From 2003 to 2020

After Westerman’s article, claims that Communists infiltrated Catholic seminaries and/or the priesthood continued to be passed around in various Catholic circles.27 The matter regretfully became fodder for conspiracy theories in some areas and took on a life of its own without much critical analysis.28 For example, some later Internet sources misunderstood the Leiningers’ affidavit. They claimed that Bella Dodd made the affidavit and that it was witnessed by the Leiningers.29 Some even claimed that Bella Dodd spoke to Congress about placing 1,200 men into Catholic seminaries, although no known record of such a testimony has ever been produced.30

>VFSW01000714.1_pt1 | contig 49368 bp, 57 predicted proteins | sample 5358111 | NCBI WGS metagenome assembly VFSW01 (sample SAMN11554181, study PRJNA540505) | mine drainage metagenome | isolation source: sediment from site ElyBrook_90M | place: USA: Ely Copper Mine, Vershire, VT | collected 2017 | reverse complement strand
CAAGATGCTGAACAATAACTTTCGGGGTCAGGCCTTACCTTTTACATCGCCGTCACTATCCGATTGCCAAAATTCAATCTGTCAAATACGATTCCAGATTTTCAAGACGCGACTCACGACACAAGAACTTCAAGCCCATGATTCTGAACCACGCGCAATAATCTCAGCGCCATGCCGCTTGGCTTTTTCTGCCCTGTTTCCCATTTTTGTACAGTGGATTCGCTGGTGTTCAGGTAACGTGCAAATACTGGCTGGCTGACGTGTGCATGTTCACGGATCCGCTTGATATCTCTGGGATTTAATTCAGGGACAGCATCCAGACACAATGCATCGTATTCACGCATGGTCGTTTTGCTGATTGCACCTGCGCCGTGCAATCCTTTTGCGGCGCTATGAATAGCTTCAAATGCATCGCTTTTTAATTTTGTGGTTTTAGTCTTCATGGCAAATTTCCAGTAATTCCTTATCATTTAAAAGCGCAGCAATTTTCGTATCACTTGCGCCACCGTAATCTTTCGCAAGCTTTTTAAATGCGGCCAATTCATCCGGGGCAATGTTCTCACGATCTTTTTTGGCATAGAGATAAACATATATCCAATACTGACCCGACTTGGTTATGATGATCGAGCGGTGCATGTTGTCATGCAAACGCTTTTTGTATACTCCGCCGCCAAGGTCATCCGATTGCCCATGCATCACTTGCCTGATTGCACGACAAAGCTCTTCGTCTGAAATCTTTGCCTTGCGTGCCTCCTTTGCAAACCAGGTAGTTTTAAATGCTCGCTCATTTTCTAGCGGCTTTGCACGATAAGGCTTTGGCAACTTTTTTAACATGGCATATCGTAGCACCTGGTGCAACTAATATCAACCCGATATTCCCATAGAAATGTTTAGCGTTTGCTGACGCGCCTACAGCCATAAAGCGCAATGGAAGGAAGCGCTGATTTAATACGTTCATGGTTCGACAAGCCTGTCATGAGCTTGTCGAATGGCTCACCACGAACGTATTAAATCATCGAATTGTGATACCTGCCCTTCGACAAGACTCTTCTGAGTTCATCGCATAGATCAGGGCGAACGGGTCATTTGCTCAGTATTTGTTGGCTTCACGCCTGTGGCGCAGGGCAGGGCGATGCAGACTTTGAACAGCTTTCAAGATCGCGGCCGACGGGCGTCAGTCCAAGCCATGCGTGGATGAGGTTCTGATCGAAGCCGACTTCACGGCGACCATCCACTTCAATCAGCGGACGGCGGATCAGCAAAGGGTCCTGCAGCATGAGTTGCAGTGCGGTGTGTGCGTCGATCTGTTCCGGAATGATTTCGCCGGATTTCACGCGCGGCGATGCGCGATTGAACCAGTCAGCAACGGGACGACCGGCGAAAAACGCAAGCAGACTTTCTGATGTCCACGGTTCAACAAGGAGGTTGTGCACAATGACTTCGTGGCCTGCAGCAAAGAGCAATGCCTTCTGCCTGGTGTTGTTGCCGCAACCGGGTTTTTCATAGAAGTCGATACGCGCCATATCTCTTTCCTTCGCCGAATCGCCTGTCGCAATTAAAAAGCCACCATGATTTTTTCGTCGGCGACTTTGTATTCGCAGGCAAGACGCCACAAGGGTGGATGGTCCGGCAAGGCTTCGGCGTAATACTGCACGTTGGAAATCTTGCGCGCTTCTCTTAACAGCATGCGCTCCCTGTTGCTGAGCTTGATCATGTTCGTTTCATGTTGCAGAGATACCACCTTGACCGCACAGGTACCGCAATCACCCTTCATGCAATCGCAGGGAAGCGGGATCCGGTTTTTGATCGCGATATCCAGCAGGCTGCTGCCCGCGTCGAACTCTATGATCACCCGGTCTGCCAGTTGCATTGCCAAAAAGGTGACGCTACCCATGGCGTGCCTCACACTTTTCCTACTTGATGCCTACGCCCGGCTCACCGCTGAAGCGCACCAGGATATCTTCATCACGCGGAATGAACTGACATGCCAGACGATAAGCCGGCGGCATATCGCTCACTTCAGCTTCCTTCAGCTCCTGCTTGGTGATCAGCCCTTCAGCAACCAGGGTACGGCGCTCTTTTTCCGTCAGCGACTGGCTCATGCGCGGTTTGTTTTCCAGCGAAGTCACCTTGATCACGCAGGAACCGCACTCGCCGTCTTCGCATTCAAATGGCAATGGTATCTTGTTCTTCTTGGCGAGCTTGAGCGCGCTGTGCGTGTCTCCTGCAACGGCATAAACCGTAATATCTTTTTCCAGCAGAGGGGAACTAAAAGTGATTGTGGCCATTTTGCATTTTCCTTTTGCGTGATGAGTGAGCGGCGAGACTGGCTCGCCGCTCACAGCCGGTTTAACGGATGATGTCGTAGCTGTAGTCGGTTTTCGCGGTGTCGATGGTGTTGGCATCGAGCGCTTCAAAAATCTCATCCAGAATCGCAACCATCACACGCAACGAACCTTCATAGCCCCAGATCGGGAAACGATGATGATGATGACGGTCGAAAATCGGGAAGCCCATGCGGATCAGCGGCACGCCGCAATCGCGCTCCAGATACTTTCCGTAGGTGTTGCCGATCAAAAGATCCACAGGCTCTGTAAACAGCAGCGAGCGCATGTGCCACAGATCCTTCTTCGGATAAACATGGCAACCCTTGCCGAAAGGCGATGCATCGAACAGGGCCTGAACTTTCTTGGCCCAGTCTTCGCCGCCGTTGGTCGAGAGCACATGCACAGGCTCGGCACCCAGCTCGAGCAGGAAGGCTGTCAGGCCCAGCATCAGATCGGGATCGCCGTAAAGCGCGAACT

The matter arose again in 2016 in an article for Catholic News Agency by Dr. Alice von Hildebrand entitled “Recalling a Hero.”31 Among other things, she reiterates her belief that the Church and the seminary system were infiltrated and that “evil men” had infiltrated the Vatican. Presumably, this latter remark was a reference to the four cardinals. Two years later, the matter came back with some force after the revelation of sex abuse perpetrated by Theodore Cardinal McCarrick and the publication of the famous “Testimony” of Archbishop Carlo Maria Viganò. People once again began to ask questions about the origins of clerical sex abuse.32 The 2019 publication, and subsequent popularity, of Dr. Taylor Marshall’s book Infiltration also raised awareness of the matter.33

Summary of Information